I was kindly asked to run my owl pellet table at the annual Ashcott Village Harvest Fayre. I didn't want to charge anything and wasn't selling anything and I am sure that it all bemused some of the parents, Q 'Are you the man letting children play with poo?'. I had to explain to many that it wasn't poo, it was more like sick or a cat's fur-ball, not everyone was re-assured. Many older village residents warmly remember the same activity from their childhood and in that sense I suppose it belongs to the same school of nostalgic country activities as tree houses, conkers and blackberry picking.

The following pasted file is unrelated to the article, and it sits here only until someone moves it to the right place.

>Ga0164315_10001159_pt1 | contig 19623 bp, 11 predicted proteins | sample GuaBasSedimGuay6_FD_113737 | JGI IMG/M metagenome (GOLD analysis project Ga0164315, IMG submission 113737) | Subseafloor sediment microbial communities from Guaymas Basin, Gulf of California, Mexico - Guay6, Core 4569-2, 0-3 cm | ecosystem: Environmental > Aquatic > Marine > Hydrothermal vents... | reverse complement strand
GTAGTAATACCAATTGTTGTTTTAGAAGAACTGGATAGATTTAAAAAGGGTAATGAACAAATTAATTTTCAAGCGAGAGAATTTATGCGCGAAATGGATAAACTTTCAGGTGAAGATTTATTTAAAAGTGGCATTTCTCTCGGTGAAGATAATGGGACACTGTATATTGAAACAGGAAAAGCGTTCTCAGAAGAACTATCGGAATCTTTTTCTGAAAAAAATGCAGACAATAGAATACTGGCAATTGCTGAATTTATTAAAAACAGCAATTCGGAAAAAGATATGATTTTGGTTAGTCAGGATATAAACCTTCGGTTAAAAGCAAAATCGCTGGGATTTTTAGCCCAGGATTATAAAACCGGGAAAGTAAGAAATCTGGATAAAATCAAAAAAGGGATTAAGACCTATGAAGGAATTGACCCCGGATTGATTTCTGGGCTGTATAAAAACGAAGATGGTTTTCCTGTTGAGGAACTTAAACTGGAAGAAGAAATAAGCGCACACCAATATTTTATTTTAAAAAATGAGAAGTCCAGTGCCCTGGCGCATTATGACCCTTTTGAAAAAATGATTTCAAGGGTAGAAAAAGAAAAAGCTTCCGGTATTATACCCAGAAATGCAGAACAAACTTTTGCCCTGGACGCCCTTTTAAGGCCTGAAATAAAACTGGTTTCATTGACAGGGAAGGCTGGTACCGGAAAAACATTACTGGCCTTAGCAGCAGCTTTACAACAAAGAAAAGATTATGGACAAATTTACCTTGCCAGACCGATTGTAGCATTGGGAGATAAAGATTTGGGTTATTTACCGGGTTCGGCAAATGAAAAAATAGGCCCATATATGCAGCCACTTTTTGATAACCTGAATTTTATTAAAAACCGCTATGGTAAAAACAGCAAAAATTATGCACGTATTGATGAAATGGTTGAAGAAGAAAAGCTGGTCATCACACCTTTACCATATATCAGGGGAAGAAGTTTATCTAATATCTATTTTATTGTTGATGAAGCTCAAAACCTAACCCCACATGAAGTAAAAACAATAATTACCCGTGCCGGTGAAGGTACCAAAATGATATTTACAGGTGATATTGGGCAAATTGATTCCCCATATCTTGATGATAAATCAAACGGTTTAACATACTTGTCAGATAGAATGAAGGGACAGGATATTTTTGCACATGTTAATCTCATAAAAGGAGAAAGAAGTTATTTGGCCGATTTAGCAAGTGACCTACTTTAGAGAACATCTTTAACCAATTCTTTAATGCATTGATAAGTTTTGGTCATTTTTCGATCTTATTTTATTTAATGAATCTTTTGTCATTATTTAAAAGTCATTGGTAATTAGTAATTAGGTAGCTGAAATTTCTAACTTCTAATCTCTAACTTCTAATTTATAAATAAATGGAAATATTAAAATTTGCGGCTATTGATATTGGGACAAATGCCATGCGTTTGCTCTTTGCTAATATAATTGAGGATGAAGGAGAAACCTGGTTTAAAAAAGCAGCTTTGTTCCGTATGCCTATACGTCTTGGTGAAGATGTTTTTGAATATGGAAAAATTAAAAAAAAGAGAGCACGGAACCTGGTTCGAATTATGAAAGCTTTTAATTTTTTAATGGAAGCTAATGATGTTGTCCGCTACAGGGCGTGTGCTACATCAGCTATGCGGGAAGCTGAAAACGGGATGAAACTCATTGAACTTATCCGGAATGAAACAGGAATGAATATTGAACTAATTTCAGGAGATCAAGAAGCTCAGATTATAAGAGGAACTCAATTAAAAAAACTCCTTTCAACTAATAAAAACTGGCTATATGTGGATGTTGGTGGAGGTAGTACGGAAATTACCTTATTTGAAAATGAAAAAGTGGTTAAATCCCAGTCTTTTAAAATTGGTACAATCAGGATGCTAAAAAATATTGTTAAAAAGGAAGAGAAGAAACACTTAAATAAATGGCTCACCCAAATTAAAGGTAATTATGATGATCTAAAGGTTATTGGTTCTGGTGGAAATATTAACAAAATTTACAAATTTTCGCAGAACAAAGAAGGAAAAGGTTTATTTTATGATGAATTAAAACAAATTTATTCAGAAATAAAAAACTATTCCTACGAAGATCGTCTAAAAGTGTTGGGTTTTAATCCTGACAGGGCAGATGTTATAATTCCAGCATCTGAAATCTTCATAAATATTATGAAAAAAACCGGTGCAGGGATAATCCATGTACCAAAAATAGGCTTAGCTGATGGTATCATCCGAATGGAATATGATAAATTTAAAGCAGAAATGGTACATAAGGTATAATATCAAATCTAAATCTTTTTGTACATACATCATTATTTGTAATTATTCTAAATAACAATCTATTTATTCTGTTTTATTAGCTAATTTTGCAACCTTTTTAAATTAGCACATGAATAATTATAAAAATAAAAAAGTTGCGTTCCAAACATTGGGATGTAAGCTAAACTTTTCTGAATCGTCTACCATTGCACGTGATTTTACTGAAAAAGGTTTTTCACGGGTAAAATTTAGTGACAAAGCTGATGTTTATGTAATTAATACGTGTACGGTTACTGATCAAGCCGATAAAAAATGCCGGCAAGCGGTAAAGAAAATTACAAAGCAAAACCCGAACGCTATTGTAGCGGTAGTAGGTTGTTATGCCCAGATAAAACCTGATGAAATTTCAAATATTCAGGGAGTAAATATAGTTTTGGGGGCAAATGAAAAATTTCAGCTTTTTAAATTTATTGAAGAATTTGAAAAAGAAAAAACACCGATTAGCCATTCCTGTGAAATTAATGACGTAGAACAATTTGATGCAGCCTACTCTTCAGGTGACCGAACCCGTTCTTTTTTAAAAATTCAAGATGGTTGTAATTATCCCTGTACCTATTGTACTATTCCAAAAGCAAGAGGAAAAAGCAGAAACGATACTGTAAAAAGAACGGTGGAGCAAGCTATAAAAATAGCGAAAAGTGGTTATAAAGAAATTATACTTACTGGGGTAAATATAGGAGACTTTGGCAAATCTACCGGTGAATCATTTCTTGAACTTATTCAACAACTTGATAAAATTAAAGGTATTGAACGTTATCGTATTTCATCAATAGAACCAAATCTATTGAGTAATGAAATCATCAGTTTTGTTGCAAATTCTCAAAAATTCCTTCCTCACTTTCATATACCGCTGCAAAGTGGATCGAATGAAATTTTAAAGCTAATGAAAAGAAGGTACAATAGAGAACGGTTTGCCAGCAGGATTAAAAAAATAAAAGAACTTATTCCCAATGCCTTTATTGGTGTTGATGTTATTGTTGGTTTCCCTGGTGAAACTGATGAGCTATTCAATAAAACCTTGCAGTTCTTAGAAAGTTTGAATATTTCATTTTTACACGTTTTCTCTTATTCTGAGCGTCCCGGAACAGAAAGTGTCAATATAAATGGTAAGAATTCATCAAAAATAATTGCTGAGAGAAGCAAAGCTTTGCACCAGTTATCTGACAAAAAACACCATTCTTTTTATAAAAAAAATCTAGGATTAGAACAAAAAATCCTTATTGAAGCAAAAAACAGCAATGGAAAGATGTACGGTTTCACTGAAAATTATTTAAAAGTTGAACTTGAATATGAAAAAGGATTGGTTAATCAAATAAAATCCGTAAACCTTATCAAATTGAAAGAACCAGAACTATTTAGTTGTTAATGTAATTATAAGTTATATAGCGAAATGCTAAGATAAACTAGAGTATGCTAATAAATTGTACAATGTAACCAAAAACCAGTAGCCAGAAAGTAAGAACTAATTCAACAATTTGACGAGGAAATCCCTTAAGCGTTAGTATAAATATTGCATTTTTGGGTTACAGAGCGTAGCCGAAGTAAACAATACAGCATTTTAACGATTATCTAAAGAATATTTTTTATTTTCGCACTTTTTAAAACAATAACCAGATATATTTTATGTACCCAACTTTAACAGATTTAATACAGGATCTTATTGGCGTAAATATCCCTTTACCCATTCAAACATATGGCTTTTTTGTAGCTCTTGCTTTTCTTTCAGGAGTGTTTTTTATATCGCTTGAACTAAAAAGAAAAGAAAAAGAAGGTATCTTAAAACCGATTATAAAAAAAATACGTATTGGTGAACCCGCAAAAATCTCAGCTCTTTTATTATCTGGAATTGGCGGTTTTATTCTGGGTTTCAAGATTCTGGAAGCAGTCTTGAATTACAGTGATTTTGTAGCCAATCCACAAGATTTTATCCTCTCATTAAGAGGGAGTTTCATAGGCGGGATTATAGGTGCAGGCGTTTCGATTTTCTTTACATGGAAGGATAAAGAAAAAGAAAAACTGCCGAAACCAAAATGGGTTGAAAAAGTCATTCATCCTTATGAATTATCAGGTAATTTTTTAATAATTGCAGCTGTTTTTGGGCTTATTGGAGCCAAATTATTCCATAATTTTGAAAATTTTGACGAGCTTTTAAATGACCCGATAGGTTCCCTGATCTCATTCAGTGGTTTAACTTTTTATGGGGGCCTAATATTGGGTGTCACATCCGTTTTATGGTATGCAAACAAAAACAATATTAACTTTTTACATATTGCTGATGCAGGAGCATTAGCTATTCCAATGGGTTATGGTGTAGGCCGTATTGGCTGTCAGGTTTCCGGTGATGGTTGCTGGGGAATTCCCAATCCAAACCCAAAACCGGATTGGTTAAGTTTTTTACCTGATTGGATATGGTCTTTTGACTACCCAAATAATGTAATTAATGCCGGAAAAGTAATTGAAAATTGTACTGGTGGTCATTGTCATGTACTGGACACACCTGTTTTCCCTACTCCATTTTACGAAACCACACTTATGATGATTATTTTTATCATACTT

The children of course loved it. If you present a child with an owl pellet, a piece of card, some glue and a pair of tweezers they will quite happily spend an hour finding all of the bones. The level of focus and interest was quite astonishing, I wasn't astonished but many were and some had to be persuaded to give it a go. I spent 3 or more hours identifying bones and talking about prey species and swapping stories about owls. I found out about two roosts in the village, 1 tawny and 1 barn, and helped identify innumerable bones and bone fragments. The children were soon explaining to other children about identifying shrews by their long noses and red teeth and calling out ' I've got another vole femur'. As the bones were identified and compared to human equivalents there was lots of discussion. On finding two skulls in one pellet one child was very excited abut finding a two headed mouse, I didn't want to suggest a less exciting alternative interpretation. Parents often stayed to help but were also clearly interested and the children went off happily into the crowds with their bones stuck carefully to cards. Children are so naturally enquiring and as they focused intently on the task in hand I was keenly aware that these eager little minds will be the future conservationists, artists, naturalists or perhaps forensic pathologists.